Estimation and results

The discriminant functions were estimated by a stepwise method, using the statistical software package SPSS. Partial F values and values of Wilkes’ lambda are used to interpret the relative discriminating power of the independent variables. SPSS defines a minimum F value of 3.84 for variables to enter the equation and a maximum of 2.71 for variables to be removed. Large values of lambda indicate that means for the groups are not significantly different, while smaller values indicate a variable that may have greater power to discriminate among the observations on the dependent variable. At the 0.05 significance level, the null hypothesis of equal group means is rejected for the variables OEX, CABAL, DEP, GDPI and NPL (Table 3), suggesting that these five variables are likely predictors of bank fragility. The ratio of non-performing loans to total loans (NPL) appears to have the greatest discriminatory power.

Table 3.

Test for Equality of Group Means

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The stepwise procedure, frequently used when variables are correlated, proceeds by including variables according to their relative strengths or discriminating power, beginning with the variable for which the means are most different between groups. At every step variables are tested for removal from the equation. At each step F statistics are recomputed, and the variable with the largest F statistic or the smallest Wilks’ Lambda enters the equation. NPL, with the largest F value of 13.84, was the first variable included, followed by GDPI, LNI, CABAL, and CONS. Beyond this F values were below the 10 percent significance level. Table 4 presents the F values for the variables after the fifth recomputation and a summary of the discriminant function.28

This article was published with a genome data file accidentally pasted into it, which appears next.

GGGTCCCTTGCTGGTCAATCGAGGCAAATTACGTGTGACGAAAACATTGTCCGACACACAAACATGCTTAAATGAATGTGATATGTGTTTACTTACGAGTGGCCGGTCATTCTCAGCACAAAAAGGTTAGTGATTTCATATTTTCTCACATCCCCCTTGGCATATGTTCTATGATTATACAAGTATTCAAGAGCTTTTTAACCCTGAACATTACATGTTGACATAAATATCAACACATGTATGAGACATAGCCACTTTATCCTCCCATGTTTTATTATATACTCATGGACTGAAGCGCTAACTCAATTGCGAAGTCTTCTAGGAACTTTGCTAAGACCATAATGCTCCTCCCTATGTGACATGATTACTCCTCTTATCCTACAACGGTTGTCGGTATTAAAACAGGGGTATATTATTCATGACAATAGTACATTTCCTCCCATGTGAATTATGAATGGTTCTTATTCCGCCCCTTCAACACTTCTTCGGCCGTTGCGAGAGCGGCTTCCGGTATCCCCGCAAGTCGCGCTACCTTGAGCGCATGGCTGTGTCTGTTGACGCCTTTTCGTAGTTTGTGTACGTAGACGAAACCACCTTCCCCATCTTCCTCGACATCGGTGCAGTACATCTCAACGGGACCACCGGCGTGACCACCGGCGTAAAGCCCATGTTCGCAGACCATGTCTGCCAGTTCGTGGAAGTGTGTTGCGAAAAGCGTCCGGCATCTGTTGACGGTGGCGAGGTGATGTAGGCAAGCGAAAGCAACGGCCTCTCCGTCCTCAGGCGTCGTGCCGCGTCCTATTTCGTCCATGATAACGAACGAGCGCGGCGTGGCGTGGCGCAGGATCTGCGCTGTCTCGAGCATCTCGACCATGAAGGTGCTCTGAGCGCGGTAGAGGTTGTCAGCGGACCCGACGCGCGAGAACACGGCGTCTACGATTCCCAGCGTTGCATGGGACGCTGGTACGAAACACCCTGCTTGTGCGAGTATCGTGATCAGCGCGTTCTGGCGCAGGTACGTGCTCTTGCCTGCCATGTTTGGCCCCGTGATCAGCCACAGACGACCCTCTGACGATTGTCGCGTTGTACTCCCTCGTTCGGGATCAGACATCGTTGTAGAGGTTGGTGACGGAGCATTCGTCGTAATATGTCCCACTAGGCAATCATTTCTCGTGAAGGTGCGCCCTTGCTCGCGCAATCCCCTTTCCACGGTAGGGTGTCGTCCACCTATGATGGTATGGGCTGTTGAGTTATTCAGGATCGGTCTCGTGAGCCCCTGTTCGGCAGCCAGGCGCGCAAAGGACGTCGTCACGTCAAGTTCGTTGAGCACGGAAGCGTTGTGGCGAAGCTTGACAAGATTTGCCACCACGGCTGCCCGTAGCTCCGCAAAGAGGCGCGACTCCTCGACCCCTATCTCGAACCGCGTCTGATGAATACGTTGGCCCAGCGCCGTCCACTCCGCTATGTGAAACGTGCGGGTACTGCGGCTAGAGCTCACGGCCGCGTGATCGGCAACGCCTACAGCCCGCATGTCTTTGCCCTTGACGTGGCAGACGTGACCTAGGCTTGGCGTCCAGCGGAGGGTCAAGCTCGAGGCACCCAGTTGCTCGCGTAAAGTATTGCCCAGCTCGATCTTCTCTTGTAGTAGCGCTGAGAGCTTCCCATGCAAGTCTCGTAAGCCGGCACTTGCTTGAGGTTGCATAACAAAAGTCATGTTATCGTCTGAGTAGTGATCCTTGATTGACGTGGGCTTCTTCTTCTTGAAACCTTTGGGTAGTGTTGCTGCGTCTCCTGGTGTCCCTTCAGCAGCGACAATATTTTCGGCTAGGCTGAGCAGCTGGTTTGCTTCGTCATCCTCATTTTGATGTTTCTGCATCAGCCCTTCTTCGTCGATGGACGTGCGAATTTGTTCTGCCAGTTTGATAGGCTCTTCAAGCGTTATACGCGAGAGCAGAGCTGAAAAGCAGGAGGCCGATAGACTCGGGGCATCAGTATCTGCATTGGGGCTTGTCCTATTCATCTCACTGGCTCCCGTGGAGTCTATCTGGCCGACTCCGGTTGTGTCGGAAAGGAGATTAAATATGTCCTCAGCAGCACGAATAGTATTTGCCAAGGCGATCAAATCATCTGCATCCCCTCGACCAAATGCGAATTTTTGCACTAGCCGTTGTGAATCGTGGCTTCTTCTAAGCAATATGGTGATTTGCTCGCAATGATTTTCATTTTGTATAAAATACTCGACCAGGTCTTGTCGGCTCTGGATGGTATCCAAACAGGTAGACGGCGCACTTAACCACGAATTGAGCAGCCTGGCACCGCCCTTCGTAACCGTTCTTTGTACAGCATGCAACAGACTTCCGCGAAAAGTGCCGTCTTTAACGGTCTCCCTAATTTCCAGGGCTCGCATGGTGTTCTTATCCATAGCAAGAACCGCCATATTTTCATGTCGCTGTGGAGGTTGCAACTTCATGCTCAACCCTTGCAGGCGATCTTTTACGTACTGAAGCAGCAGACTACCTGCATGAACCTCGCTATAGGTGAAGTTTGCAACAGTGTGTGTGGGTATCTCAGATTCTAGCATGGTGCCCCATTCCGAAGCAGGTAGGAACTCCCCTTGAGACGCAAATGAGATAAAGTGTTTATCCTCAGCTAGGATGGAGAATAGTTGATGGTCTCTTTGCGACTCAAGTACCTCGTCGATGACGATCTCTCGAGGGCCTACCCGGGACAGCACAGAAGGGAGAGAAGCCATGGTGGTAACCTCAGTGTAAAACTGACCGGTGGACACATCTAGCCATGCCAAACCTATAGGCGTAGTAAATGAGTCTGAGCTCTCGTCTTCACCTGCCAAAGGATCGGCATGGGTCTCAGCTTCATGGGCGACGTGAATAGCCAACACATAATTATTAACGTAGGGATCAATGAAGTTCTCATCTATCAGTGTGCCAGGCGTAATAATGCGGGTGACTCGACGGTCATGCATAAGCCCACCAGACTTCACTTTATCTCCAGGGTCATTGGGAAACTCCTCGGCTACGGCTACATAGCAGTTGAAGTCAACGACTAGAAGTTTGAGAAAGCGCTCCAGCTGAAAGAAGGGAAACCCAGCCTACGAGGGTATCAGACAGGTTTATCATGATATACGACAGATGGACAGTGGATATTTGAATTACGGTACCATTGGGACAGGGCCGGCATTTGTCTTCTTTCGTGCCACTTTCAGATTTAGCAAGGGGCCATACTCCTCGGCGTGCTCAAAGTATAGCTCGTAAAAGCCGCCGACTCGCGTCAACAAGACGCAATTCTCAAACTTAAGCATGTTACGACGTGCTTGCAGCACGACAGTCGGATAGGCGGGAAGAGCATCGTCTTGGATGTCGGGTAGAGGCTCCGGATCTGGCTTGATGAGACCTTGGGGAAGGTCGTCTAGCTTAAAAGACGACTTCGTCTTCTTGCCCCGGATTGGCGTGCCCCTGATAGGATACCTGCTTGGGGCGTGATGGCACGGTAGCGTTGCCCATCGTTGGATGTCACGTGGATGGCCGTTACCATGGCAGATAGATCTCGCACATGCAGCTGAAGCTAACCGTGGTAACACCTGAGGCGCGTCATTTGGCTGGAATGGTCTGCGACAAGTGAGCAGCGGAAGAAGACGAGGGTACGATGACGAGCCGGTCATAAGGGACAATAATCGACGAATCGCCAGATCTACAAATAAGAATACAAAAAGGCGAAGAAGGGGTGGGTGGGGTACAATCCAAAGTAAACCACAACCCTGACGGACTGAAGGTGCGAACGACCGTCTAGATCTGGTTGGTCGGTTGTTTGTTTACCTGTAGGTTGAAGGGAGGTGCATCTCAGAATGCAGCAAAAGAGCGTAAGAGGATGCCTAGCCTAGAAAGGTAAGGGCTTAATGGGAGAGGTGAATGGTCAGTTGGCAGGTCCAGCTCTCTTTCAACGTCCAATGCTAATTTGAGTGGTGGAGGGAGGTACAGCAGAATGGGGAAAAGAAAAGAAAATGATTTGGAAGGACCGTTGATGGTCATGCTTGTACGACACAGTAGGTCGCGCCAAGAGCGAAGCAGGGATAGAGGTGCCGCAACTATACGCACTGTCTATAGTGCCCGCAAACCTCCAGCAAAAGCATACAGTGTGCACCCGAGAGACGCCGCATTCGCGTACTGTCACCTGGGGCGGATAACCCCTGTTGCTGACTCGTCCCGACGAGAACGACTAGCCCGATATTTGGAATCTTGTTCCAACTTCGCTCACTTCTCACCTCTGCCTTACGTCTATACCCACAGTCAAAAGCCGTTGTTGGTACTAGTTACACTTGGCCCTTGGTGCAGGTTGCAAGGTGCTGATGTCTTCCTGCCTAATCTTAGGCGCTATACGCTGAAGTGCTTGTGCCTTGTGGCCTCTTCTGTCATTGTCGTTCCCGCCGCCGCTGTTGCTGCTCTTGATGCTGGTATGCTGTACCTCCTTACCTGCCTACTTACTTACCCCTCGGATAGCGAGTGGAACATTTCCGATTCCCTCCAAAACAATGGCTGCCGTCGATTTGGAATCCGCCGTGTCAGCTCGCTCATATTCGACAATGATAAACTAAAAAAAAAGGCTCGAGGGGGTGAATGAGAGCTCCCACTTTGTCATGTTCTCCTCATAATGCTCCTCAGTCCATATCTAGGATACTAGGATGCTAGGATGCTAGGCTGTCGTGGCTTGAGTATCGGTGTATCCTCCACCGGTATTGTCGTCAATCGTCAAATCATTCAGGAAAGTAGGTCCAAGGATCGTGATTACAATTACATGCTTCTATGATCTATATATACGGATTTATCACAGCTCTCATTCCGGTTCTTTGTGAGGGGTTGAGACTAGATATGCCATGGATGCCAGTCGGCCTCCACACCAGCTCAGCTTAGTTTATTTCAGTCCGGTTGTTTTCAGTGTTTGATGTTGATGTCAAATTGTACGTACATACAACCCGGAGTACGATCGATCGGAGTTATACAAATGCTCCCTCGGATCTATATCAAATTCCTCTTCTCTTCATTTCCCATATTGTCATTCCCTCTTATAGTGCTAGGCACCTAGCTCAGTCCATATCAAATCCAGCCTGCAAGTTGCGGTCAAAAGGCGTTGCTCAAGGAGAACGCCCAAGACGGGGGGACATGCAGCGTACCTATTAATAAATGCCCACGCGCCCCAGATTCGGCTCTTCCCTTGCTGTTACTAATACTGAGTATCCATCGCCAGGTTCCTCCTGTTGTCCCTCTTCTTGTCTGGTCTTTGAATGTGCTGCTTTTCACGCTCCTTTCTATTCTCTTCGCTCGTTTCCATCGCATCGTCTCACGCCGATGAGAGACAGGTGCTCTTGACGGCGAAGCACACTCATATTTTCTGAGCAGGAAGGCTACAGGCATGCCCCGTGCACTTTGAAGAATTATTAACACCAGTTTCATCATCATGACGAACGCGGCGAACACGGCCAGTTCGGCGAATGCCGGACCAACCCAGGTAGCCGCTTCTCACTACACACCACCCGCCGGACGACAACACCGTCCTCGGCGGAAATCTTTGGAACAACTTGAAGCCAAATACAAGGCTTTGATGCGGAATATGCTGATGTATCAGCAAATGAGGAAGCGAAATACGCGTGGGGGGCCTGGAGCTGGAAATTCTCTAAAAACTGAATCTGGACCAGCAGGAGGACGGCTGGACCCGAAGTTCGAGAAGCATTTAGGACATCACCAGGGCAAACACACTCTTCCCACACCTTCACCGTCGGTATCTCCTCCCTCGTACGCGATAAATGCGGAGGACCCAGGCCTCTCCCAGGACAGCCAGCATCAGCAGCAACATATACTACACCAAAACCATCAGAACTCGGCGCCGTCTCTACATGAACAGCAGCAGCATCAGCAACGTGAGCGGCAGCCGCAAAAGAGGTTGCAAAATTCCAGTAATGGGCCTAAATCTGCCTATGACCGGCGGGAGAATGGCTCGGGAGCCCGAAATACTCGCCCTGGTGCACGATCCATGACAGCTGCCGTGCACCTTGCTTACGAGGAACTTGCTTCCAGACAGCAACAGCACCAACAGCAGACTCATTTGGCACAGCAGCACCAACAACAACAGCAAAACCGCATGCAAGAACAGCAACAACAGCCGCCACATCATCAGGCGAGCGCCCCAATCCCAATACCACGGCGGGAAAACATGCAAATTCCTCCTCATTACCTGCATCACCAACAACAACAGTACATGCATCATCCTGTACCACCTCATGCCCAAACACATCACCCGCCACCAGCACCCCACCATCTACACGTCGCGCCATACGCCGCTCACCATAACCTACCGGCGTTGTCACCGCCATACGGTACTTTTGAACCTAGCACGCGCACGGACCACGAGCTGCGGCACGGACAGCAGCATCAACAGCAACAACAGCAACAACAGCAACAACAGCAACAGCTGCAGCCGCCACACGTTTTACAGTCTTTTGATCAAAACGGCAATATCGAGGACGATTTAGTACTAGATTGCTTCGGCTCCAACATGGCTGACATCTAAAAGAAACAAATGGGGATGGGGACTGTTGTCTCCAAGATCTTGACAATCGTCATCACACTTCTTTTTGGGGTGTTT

Table 4.

Variables Included in the Analysis

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The canonical correlation is a measure of the degree of association between the discriminant scores and the associated groups, The canonical variable is the linear combination of variables that maximizes the difference between the means of the fragile and non-fragile groups. The canonical discriminant function generated from the analysis is presented in Table 5 below.

Table 5.

Canonical Discriminant Function